Authors
Alex Sager
Portland State University
Abstract
This paper explores the implications of empirical theories of migration for normative accounts of migration and distributive justice. It examines neo-classical economics, world-systems theory, dual labor market theory, and feminist approaches to migration and contends that neo-classical economic theory in isolation provides an inadequate understanding of migration. Other theories provide a fuller account of how national and global economic, political, and social institutions cause and shape migration flows by actively affecting people's opportunity sets in source countries and by admitting people according to social categories such as class and gender. These empirical theories reveal the causal impact of institutions regulating migration and clarify moral obligations frequently overlooked by normative theorists.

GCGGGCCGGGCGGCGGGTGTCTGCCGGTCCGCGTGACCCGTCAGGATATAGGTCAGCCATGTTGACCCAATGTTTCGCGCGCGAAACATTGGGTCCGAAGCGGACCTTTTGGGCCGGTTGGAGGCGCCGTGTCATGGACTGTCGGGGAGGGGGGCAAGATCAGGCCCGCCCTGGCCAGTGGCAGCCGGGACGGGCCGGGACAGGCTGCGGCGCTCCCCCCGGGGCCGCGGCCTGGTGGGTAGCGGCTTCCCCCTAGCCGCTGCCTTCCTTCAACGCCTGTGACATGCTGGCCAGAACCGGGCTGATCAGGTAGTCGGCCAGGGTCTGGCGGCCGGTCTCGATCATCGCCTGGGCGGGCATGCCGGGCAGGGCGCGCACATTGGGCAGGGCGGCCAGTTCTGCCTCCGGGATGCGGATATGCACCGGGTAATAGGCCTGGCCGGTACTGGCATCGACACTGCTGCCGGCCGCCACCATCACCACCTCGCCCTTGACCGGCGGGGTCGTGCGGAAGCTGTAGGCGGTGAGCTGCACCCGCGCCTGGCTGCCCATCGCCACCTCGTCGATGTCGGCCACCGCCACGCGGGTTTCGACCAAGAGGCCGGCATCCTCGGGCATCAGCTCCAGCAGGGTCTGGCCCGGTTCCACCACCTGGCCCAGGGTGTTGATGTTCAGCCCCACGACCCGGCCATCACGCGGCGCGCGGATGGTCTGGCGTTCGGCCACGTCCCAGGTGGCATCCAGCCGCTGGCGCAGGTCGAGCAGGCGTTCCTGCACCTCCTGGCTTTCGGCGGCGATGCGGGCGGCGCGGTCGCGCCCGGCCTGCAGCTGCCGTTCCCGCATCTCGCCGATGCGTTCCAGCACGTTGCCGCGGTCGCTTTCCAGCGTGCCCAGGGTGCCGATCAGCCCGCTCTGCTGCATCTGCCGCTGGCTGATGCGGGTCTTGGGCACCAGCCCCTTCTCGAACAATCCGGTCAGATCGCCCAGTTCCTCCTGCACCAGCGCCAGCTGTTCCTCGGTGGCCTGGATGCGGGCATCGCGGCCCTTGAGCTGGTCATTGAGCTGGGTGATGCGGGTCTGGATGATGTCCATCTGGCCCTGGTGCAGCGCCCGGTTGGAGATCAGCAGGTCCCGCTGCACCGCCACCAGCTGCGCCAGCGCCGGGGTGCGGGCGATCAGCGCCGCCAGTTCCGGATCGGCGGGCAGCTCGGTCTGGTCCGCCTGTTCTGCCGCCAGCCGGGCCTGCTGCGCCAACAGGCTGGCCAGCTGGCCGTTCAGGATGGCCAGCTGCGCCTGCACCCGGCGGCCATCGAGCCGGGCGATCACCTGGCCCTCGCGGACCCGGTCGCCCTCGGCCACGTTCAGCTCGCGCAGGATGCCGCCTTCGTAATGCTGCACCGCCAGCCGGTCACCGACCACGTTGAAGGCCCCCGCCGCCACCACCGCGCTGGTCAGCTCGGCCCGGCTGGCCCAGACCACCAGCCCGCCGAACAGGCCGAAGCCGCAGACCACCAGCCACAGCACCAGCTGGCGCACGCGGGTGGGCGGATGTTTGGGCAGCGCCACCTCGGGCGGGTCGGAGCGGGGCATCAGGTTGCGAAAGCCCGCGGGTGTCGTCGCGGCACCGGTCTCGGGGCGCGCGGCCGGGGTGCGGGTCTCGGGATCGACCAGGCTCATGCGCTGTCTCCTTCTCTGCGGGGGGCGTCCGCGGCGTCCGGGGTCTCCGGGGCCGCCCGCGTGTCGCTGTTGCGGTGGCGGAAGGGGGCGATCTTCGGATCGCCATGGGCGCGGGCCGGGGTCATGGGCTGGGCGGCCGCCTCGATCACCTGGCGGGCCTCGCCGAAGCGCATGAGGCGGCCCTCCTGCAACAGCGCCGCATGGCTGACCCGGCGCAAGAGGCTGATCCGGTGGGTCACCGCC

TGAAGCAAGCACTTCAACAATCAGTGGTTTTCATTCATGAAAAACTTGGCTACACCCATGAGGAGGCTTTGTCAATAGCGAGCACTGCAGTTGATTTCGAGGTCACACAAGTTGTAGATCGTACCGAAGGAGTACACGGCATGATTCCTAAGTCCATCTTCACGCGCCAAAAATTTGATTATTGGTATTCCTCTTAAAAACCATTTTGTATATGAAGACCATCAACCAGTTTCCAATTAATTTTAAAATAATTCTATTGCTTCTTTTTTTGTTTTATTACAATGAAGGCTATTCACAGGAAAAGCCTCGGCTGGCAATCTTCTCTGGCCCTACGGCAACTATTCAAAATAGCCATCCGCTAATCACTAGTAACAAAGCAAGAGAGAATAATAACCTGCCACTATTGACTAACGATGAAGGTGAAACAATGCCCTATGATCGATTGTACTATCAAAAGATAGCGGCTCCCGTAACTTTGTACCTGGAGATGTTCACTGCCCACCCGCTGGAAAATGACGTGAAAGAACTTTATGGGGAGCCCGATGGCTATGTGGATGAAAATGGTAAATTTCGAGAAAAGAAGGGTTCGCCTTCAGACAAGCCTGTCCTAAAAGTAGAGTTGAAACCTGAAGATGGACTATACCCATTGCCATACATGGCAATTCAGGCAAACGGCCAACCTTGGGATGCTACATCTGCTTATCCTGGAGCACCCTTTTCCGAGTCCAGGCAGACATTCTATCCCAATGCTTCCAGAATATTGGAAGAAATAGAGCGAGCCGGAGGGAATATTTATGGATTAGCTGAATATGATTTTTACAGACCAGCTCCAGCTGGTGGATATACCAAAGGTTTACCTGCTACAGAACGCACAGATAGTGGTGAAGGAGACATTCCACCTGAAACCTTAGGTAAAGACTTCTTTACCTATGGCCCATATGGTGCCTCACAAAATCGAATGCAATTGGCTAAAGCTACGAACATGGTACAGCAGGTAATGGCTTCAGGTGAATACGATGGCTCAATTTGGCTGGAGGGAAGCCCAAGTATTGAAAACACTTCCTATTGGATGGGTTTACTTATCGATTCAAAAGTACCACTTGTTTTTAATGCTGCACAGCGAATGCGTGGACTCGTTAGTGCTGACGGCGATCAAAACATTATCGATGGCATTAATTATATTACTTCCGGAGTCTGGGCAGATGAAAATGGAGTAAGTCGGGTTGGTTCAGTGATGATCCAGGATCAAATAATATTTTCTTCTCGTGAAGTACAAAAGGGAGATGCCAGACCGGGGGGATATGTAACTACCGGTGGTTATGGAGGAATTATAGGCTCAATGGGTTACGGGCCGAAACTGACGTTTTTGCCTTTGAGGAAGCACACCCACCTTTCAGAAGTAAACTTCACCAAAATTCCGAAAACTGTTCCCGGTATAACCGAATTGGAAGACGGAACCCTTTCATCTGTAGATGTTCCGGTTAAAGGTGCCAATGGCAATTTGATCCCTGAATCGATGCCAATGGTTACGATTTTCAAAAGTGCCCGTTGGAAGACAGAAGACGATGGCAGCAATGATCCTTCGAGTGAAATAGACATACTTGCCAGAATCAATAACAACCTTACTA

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DOI 10.21248/gjn.5.0.31
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References found in this work BETA

World Poverty and Human Rights.Thomas Pogge - 2002 - Ethics and International Affairs 19 (1):1-7.
Responsibility for Justice.Iris Marion Young - 2011 - Oxford University Press USA.
Spheres of Justice.Michael Walzer - 1983 - Basic Books.
World Poverty and Human Rights.Thomas Pogge - 2002 - Ethical Theory and Moral Practice 6 (4):455-458.

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